The idea is that I should be able to take my “slug” of metal on the thick end of my taper, hold it against the edge of the anvil, and hammer it at an angle while continuously turning it such that it flattens out. In practice I either didn’t crack the method of holding it against the anvil or I hit it at the wrong angle, and I had to finish it in the leg vice in which I was able to hammer directly down upon it. The mediaeval lady has no leg vice, so in that I failed. Another attempt at a head involved flattening the slug into a spatula-like shape, before bending it at right angles and folding it backwards and forwards to make a head. A success, but not how the real mediaeval nails would have been made.

So having never made a nail before I was able to learn something of the technique and knock out a few of them with relative ease. It’s not quite a truly authentic nail, but I’m getting closer. If there’s one place I’ve gone wrong though it’s one in which the lady in the Holkham Bible would have beaten me hands-down. Each of these nails took me between a quarter hour and twenty minutes to make, while she would have been able to knock out one a minute. Maybe I’m not quite up to historical recreation standard after all.

Header image: © Martina Short, used here with permission.

64 thoughts on “Making A Mediaeval Nail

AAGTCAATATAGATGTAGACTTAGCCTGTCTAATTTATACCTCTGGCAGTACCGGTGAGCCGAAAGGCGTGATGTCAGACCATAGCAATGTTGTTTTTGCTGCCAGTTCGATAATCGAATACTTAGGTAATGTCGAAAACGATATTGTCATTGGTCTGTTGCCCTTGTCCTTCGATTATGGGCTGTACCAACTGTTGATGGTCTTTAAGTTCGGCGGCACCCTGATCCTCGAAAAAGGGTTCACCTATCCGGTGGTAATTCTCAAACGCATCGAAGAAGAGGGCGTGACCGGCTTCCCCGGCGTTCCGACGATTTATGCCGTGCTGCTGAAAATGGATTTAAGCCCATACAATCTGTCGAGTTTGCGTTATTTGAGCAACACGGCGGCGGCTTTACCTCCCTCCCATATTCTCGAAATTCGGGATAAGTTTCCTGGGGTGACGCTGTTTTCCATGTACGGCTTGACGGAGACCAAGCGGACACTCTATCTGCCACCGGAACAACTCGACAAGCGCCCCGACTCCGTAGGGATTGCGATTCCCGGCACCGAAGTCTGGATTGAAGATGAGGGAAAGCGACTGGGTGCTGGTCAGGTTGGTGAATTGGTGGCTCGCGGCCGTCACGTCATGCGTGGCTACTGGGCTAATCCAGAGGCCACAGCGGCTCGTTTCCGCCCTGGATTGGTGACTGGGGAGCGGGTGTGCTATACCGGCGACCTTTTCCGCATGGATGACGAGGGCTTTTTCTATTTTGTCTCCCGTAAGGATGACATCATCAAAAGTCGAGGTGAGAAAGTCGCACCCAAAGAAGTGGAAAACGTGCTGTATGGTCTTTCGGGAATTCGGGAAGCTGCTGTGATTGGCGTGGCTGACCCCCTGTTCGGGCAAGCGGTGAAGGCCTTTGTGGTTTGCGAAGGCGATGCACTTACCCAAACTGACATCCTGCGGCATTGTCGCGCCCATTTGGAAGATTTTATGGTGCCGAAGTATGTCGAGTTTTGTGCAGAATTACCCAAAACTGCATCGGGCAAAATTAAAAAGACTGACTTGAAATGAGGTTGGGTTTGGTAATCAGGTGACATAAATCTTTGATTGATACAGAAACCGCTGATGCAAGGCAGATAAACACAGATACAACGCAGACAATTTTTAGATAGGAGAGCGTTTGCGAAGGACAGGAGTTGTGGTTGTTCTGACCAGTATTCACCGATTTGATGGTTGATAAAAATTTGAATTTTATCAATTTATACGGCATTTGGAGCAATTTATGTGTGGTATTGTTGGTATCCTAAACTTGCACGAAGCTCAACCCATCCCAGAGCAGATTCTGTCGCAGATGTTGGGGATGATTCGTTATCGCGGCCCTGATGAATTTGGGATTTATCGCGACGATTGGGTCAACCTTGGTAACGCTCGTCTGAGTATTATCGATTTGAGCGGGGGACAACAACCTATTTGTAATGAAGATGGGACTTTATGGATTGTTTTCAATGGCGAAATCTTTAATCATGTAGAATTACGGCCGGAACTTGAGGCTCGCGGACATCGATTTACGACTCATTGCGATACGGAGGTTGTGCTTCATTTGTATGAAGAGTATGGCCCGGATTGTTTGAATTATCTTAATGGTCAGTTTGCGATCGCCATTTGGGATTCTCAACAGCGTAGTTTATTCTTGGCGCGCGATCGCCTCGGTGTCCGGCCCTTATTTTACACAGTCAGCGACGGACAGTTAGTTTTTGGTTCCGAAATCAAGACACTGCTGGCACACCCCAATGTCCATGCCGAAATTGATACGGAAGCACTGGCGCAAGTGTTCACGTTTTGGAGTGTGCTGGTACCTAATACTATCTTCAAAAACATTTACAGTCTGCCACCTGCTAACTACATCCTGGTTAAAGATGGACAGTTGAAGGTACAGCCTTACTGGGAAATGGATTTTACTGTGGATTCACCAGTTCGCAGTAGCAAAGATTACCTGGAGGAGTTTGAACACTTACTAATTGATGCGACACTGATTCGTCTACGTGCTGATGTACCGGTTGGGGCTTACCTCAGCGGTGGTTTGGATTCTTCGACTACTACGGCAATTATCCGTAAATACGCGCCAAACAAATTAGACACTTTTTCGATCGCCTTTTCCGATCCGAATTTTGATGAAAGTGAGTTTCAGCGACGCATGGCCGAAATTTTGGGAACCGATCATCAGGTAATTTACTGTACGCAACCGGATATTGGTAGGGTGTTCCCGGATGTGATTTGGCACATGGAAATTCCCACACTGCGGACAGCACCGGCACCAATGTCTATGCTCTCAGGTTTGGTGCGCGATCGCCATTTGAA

1. You under estimate the lengths some groups will go for historicities sake. That’s not to say they won’t use modern materials but very often period techniques take priority over modern ones. The old ways lasted centuries afterall, they’re not appreciably inferior.

        1. I imagine it will be a mixture of modern and old-world technologies.

          The actual super structure will almost certainly be modern construction…we probably couldn’t duplicate the required craftsmanship, too many secrets lost to time.

          The facade will probably be a reasonable approximation of old-world techniques and anything especially iconic (not that the entire structure wasn’t) will probably be “no expense spared” type craftsmanship.

        1. I suppose the Romans recycled their Crucifixion nails. BTW, there is a 90’s Grunge-Alternative band named ‘Nine Inch Nails’. I’m wondering if that was the standard length used for it. Makes perfect sense as the impaled wrists would not work their way off as would a shorter nail. A good nailer would also drive it in and thru at an upward angle to ensure no slippage.

  1. I’m curious about how the nails were being used at the time. Were they a “luxury convenience” type construction tool that was used instead of slower fastener-less building techniques?